It is, however, not commonly known by this scientific name. Most resources online and in print will use Blechnum spicant. However, a 2016 paper by Gasper et al., Molecular phylogeny of the fern family Blechnaceae (Polypodiales) with a revised genus-level treatment, asserts this should no longer be the case. To summarize the changes, the authors published an additional paper, A classification for Blechnaceae (Polypodiales: Polypodiopsida): New genera, resurrected names, and combinations where they state in the abstract:
The fern family Blechnaceae, with about 250 species, has traditionally comprised one large genus, Blechnum, plus seven to nine smaller genera, most with fewer than 10 species. Several phylogenetic analyses strongly suggest that Blechnum in the traditional sense is not a monophyletic group. We propose a new classification for the family, with three subfamilies and 24 genera.
Or, perhaps a more approachable (and open-access) summary of the changes is available courtesy of the British Pteridological Society: A New Classification of Blechnum. Interestingly, the author of that article states, “Our native Hard Fern (Blechnum spicant) becomes Struthiopteris spicant a name that was well known in the past”. It seems like a case of what’s old has become new again; first named by Linnaeus as Osmunda spicant in 1753, Friedrich Weiss renamed it to Struthiopteris spicant in 1770. It would be another 2.5 decades before there was a suggestion that this entity belonged in Blechnum. I interpret the words of the author of the BPS article to mean that Struthiopteris spicant was a name used for many years, until it fell out of favour to Blechnum spicant.
Within Struthiopteris (according to the paper above),
…species related to this clade [group] have compact erect stems, with clustered frond rosettes at stem apices. Stems also produce long-creeping rhizomes that grow and form new rosettes. Other morphological characteristics include having strongly dimorphic fronds (but with occasional reversion in S. spicant to the monomorphic condition), pinnatifid sterile blades having many pairs of gradually reduced proximal pinnae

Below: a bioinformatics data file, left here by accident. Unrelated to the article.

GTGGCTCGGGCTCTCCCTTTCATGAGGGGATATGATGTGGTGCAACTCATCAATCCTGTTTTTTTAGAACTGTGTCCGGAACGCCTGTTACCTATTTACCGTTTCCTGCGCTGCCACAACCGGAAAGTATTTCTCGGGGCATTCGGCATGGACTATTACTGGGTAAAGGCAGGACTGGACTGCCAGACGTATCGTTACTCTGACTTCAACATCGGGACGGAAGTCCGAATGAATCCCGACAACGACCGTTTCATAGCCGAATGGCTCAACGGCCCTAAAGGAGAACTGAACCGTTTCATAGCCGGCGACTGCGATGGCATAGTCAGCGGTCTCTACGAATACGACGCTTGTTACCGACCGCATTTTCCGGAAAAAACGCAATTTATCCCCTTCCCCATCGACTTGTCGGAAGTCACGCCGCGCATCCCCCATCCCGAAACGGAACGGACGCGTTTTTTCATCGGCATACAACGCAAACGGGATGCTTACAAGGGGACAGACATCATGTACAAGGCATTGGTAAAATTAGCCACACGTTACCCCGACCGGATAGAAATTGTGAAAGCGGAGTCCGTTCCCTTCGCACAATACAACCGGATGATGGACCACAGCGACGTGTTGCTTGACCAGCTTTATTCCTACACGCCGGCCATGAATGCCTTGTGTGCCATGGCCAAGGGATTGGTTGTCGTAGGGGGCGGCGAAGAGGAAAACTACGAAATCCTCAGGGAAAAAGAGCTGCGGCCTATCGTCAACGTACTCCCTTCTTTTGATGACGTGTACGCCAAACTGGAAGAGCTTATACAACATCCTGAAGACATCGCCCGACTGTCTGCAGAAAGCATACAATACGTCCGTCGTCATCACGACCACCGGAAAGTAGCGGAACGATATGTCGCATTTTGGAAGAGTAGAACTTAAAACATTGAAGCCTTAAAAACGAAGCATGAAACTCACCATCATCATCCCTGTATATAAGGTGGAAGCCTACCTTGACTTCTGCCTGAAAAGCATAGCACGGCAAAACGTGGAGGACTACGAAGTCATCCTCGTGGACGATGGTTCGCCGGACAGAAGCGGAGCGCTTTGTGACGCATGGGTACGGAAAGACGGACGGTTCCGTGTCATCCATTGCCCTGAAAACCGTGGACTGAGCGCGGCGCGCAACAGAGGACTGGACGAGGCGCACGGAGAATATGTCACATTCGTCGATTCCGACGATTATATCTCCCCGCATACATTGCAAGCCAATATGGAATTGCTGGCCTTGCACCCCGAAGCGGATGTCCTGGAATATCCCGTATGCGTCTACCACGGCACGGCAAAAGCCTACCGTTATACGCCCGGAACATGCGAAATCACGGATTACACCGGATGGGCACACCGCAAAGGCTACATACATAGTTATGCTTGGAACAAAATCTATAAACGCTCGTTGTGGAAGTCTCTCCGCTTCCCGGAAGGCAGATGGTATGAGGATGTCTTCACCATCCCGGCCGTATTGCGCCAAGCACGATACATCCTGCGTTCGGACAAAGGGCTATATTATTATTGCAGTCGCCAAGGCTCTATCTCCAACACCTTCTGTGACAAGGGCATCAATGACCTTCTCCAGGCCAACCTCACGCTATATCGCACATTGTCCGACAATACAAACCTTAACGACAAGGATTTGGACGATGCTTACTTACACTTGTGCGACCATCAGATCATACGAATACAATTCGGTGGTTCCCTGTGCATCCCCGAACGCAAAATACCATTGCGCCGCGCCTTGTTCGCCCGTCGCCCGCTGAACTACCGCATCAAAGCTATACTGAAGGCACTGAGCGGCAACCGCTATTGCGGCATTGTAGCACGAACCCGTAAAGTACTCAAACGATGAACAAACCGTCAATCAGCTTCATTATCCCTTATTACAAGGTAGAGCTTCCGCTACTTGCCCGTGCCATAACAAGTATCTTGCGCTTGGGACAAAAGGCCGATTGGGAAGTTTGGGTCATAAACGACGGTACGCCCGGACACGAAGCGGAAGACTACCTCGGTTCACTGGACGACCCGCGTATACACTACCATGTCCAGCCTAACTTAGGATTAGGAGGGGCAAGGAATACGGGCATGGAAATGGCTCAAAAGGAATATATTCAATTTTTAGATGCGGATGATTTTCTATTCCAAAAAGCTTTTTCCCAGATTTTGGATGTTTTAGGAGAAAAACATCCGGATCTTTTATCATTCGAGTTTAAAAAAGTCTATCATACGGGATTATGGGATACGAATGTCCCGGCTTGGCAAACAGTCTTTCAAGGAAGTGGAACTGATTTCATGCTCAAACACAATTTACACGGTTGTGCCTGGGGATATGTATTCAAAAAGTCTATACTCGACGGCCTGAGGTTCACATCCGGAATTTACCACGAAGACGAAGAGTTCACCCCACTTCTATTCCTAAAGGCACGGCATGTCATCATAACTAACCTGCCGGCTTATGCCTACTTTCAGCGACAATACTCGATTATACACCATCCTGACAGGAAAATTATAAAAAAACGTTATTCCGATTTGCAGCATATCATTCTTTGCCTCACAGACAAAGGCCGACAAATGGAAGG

This contrasts with the core Blechnum, which typically have monomorphic fronds. If you are confused by the monomorphic / dimorphic distinction, see the second photograph; the upright fronds are reproductive and distinct from the basal vegetative fronds (and thus dimorphic, or two forms). True species of Blechnum will (typically) only have one physically distinct frond that is responsible for all of the photosynthesis and spore production.
Struthiopteris spicant is an excellent garden plant for temperate shade or woodland gardens. It is recognized as both a Great Plant Pick for our local bioregion and a UK RHS Award of Garden Merit plant for UK gardens. I associate it as a trailside plant along some of my favourite British Columbian rainforest ambles, so I have a particular fondness for it (it also helps that it is perhaps the easiest fern to identify locally when the reproductive fronds are present).